Whistler will find out next week if it has been selected as the host community for the next Ironman triathlon to be held in Canada.
The resort made the short list of cities applying to host the event, which had previously been held in Penticton for 30 years.
Bids from Kelowna and Huntsville, Ont., also made the short list, while submissions from Victoria, Vernon, Kamloops and Calgary did not make the cut.
The World Triathlon Corporation (WTC), which owns the Ironman brand, made the announcement of the three finalists in a Friday (Sept. 28) press release.
“The selection of the three Canadian communities was based on criteria as stated in the bid process that closed on Sept. 24,” said the release. “As part of the next phase in the selection process, Ironman staff will conduct in-depth visits to each finalist community.”
Whistler’s bid was a five-year proposal that came from an organizing committee made up of the municipality and Tourism Whistler (TW). When asked for details of the bid, TW officials said they were confidential, though the organizing committee released a statement on the selection process.
“We are looking forward to continuing our discussion with the World Triathlon Corporation, and we understand that the WTC will announce a final decision on Oct. 10,” said the statement.
This year’s Ironman in Penticton drew 2,800 participants. The events require huge courses, as the triathlons consist of a 3.86-kilometre swim, 180-kilometre bike leg and a 42.2-km run.
WTC officials previously told The Question that Whistler would make an ideal location for Ironman Canada, citing high hotel occupancy and experience with large-scale sporting events as positive. Shane Facteau, vice-president of operations for Ironman North America, reiterated that position in an email to The Question on Tuesday (Oct. 2).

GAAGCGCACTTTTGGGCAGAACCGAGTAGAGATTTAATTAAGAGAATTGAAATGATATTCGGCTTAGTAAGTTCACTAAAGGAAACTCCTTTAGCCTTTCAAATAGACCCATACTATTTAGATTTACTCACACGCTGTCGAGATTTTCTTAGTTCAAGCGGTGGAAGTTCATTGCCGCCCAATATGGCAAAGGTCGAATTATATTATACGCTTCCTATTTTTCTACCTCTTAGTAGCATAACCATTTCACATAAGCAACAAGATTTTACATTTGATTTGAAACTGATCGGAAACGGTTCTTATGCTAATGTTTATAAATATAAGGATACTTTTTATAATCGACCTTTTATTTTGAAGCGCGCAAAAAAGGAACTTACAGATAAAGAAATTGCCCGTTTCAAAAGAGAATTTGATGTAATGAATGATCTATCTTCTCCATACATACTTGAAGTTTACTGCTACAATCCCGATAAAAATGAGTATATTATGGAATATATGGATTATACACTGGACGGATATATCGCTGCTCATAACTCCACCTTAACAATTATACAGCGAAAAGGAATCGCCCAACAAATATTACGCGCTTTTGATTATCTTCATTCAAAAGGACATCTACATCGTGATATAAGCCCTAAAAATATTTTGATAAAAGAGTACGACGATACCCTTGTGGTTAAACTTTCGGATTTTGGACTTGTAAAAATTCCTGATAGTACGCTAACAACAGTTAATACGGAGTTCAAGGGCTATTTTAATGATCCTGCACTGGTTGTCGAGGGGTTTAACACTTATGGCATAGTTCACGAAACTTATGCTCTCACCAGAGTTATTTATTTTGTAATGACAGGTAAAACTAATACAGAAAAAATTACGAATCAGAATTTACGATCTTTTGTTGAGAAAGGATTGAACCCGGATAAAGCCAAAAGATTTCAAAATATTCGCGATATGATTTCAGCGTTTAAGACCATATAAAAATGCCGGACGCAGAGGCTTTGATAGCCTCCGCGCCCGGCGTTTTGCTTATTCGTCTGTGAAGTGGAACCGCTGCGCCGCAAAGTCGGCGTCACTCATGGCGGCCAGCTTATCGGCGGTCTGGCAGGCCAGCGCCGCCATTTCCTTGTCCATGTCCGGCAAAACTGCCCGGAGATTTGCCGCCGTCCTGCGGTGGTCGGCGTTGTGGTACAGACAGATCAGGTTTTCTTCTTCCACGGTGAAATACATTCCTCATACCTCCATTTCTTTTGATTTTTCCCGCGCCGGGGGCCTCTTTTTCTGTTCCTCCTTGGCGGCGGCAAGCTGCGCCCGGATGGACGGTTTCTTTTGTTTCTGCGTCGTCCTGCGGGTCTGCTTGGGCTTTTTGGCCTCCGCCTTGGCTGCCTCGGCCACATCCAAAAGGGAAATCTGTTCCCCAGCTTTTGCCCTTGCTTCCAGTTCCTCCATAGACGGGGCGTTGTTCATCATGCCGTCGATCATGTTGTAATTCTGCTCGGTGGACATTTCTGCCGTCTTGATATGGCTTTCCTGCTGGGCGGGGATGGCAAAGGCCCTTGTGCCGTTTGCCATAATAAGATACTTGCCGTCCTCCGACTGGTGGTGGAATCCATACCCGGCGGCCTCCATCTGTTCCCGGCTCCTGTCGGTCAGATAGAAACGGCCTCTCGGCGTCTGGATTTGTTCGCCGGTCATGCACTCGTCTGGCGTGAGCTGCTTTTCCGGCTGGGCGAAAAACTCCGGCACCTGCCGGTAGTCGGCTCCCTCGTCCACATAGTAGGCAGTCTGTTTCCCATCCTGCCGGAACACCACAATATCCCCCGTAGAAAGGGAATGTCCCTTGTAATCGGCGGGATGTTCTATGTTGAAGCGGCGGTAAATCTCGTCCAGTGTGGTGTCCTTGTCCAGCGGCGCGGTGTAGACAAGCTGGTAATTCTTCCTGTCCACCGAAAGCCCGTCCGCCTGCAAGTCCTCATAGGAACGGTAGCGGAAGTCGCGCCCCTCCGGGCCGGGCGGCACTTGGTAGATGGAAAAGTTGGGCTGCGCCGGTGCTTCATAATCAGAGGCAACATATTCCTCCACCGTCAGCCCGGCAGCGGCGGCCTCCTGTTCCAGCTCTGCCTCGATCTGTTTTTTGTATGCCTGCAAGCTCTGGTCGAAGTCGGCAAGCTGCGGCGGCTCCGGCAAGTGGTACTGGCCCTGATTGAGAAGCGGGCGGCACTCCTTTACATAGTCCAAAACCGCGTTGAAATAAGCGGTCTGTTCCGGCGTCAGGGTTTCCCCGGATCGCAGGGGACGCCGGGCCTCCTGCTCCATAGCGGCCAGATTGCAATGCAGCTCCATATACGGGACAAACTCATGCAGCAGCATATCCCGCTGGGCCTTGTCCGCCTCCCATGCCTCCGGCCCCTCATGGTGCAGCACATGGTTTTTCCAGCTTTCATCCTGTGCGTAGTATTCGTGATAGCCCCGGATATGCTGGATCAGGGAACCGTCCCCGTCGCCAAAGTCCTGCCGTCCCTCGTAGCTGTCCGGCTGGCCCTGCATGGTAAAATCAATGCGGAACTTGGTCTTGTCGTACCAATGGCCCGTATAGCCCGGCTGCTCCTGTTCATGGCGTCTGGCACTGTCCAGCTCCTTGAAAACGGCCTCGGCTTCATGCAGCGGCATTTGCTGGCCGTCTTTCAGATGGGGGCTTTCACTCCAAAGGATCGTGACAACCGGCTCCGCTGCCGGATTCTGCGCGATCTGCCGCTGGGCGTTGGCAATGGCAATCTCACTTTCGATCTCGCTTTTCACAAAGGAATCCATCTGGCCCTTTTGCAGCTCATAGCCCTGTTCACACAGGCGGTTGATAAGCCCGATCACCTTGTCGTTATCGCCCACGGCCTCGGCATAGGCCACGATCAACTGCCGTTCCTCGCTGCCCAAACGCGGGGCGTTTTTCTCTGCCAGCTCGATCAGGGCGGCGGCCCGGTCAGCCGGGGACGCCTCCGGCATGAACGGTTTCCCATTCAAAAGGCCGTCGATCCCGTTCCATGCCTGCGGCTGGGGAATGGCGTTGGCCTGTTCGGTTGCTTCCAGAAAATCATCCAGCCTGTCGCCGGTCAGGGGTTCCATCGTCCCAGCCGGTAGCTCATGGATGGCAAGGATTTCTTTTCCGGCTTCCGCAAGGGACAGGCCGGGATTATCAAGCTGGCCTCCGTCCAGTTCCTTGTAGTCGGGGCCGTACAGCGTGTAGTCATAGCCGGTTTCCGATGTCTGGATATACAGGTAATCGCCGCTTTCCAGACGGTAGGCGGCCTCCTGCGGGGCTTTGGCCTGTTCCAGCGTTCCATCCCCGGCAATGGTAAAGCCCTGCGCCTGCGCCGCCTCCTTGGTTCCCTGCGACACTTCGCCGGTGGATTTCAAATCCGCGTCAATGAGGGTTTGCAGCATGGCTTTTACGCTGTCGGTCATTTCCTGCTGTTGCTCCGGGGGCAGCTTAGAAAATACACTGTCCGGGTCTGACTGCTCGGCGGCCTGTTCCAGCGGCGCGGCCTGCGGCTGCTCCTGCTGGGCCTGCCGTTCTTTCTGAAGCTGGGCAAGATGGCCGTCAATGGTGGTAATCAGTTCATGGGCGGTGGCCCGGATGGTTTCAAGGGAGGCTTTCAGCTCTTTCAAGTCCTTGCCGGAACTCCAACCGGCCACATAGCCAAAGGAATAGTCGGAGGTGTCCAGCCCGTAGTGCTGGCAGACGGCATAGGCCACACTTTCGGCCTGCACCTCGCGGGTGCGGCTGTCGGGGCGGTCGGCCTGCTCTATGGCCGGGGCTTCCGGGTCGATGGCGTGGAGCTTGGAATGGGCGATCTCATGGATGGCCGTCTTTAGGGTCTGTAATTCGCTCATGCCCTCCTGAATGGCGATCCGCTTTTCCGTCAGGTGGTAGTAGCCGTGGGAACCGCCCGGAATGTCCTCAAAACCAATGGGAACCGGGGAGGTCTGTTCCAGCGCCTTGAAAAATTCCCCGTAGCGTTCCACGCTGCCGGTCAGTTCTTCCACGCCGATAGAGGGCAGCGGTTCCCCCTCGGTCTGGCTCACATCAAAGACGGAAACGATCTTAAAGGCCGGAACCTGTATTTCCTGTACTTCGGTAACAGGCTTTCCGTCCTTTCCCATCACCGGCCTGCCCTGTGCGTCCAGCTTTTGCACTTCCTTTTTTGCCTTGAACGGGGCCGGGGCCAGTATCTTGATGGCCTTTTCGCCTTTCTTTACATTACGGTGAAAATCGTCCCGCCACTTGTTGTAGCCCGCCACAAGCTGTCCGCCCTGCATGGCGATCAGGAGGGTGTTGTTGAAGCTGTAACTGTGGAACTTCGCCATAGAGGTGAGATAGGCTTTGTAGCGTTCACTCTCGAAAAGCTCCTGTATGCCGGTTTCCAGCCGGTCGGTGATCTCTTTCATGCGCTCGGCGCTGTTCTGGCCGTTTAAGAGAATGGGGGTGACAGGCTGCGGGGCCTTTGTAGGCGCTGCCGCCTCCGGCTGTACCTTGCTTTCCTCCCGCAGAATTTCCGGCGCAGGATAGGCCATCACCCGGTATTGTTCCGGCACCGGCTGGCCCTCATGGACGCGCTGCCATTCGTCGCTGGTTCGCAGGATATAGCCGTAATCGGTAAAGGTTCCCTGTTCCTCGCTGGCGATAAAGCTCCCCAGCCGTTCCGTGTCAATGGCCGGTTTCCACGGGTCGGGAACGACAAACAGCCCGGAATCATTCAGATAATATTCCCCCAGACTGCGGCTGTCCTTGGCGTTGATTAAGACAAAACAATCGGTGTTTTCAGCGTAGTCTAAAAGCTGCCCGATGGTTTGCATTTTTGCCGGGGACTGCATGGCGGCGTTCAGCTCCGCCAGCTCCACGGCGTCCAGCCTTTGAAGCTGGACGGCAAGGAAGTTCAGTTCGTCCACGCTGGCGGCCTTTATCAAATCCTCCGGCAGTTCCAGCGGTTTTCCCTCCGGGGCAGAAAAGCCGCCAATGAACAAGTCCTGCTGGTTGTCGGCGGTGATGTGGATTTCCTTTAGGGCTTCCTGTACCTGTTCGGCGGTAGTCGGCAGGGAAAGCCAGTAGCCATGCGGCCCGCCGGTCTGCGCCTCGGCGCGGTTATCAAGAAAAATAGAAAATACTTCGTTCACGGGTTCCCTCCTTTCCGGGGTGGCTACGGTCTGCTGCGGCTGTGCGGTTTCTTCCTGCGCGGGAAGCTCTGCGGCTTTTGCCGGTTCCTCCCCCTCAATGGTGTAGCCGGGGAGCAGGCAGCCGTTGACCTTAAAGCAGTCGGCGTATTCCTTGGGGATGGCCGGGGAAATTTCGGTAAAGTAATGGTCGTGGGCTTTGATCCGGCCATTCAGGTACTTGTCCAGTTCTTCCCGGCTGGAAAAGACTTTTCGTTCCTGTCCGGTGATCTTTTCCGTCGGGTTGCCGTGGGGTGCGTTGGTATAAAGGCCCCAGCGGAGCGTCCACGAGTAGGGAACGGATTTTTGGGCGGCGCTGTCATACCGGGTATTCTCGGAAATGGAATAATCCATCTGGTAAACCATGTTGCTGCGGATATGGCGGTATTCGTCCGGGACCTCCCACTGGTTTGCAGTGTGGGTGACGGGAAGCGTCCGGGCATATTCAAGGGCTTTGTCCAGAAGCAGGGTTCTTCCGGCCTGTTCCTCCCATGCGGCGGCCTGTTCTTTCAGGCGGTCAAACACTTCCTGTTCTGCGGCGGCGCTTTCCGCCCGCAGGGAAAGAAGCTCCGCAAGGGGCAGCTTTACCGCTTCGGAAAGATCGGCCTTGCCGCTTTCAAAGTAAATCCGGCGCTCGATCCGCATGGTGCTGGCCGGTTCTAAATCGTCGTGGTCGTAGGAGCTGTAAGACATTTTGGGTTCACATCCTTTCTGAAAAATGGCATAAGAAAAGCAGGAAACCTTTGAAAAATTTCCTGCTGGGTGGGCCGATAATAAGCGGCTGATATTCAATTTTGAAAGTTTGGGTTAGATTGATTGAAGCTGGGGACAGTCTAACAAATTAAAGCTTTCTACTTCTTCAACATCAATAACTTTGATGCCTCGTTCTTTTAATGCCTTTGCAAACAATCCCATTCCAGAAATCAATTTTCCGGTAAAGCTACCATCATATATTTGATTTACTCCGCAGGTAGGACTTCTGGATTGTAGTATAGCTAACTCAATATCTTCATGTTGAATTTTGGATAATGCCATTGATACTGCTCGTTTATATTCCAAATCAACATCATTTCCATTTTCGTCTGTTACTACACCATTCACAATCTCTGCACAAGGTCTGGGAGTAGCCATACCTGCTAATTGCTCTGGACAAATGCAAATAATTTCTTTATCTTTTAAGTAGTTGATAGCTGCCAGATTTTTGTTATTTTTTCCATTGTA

“We’ve had great success tied to Olympic and/or similar styled communities,” wrote Facteau, pointing to past Winter Games hosts like Lake Placid and Lake Tahoe and the Quebec resort of Mont Tremblant as examples of where Ironman events have been staged.
However, Kelowna and Huntsville each have their own qualities as a host community, the most significant for Kelowna perhaps being its proximity to Penticton. Facteau said there would be some advantages of holding the event in Kelowna — located about 65 km north of Penticton — “based on history and athlete and supplier familiarity.”
“Obviously, there is a long-standing tradition of Ironman in the Okanagan Valley.”
Facteau also noted that at least 3,000 volunteers are required to successfully put on the triathlon.
Media reports indicated that Kelowna Mayor Walter Gray skipped the Union of British Columbia Municipalities convention in Victoria last week and instead travelled to Florida to present his community’s bid to the WTC in person.
He defended the decision in an interview with the CBC.
“This is an economic development, not just a sports and recreation investment,” Gray told the network.
When asked for her thoughts on Gray’s trip to WTC headquarters, Whistler Mayor Nancy Wilhelm-Morden said she was hopeful that wouldn’t have an impact on the bid selection.
“I don’t think it gave them a competitive advantage, at least I hope it didn’t,” said Wilhelm-Morden.